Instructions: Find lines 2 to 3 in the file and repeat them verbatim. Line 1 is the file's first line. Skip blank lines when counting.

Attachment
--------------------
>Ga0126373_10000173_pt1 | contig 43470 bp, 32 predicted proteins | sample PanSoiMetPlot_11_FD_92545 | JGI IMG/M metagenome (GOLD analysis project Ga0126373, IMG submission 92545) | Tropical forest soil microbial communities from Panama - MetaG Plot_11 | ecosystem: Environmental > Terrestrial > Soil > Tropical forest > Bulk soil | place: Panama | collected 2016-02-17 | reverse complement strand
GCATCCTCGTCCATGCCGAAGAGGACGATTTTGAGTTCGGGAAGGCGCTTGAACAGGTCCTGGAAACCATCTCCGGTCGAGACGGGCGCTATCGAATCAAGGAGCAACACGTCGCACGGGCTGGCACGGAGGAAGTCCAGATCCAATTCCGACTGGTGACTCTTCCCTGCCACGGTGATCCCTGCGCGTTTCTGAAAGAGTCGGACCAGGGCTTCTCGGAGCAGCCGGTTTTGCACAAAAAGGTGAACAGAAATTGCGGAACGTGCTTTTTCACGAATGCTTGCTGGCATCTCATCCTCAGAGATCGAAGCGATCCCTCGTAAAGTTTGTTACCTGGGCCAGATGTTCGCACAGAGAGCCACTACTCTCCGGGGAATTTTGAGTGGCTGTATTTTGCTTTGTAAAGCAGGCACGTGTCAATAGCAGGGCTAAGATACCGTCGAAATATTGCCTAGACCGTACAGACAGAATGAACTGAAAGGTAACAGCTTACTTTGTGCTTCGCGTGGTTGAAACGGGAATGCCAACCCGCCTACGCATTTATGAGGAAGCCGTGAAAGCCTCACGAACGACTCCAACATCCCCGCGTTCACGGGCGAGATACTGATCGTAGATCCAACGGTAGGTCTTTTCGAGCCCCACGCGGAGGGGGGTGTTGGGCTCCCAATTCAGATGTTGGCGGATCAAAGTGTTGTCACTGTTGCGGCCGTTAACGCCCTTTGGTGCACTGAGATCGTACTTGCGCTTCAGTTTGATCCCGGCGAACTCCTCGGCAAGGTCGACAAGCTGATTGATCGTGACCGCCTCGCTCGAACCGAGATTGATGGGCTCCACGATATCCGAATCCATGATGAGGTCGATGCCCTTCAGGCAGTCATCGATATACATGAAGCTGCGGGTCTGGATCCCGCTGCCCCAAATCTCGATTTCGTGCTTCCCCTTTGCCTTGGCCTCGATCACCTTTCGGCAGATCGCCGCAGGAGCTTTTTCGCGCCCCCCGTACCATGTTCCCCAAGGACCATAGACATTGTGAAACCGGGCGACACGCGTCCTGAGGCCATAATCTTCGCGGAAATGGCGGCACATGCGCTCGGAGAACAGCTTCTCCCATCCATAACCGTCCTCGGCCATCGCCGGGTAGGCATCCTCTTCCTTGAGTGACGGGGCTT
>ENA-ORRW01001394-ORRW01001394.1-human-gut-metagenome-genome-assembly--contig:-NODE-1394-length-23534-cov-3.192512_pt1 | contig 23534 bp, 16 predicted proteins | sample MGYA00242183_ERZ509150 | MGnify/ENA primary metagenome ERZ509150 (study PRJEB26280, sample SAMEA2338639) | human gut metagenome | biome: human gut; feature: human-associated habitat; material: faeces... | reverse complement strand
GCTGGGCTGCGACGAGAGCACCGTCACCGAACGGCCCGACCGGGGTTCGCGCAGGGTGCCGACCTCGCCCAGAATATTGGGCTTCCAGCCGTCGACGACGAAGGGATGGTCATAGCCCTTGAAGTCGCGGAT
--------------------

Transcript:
GCATCCTCGTCCATGCCGAAGAGGACGATTTTGAGTTCGGGAAGGCGCTTGAACAGGTCCTGGAAACCATCTCCGGTCGAGACGGGCGCTATCGAATCAAGGAGCAACACGTCGCACGGGCTGGCACGGAGGAAGTCCAGATCCAATTCCGACTGGTGACTCTTCCCTGCCACGGTGATCCCTGCGCGTTTCTGAAAGAGTCGGACCAGGGCTTCTCGGAGCAGCCGGTTTTGCACAAAAAGGTGAACAGAAATTGCGGAACGTGCTTTTTCACGAATGCTTGCTGGCATCTCATCCTCAGAGATCGAAGCGATCCCTCGTAAAGTTTGTTACCTGGGCCAGATGTTCGCACAGAGAGCCACTACTCTCCGGGGAATTTTGAGTGGCTGTATTTTGCTTTGTAAAGCAGGCACGTGTCAATAGCAGGGCTAAGATACCGTCGAAATATTGCCTAGACCGTACAGACAGAATGAACTGAAAGGTAACAGCTTACTTTGTGCTTCGCGTGGTTGAAACGGGAATGCCAACCCGCCTACGCATTTATGAGGAAGCCGTGAAAGCCTCACGAACGACTCCAACATCCCCGCGTTCACGGGCGAGATACTGATCGTAGATCCAACGGTAGGTCTTTTCGAGCCCCACGCGGAGGGGGGTGTTGGGCTCCCAATTCAGATGTTGGCGGATCAAAGTGTTGTCACTGTTGCGGCCGTTAACGCCCTTTGGTGCACTGAGATCGTACTTGCGCTTCAGTTTGATCCCGGCGAACTCCTCGGCAAGGTCGACAAGCTGATTGATCGTGACCGCCTCGCTCGAACCGAGATTGATGGGCTCCACGATATCCGAATCCATGATGAGGTCGATGCCCTTCAGGCAGTCATCGATATACATGAAGCTGCGGGTCTGGATCCCGCTGCCCCAAATCTCGATTTCGTGCTTCCCCTTTGCCTTGGCCTCGATCACCTTTCGGCAGATCGCCGCAGGAGCTTTTTCGCGCCCCCCGTACCATGTTCCCCAAGGACCATAGACATTGTGAAACCGGGCGACACGCGTCCTGAGGCCATAATCTTCGCGGAAATGGCGGCACATGCGCTCGGAGAACAGCTTCTCCCATCCATAACCGTCCTCGGCCATCGCCGGGTAGGCATCCTCTTCCTTGAGTGACGGGGCTT
>ENA-ORRW01001394-ORRW01001394.1-human-gut-metagenome-genome-assembly--contig:-NODE-1394-length-23534-cov-3.192512_pt1 | contig 23534 bp, 16 predicted proteins | sample MGYA00242183_ERZ509150 | MGnify/ENA primary metagenome ERZ509150 (study PRJEB26280, sample SAMEA2338639) | human gut metagenome | biome: human gut; feature: human-associated habitat; material: faeces... | reverse complement strand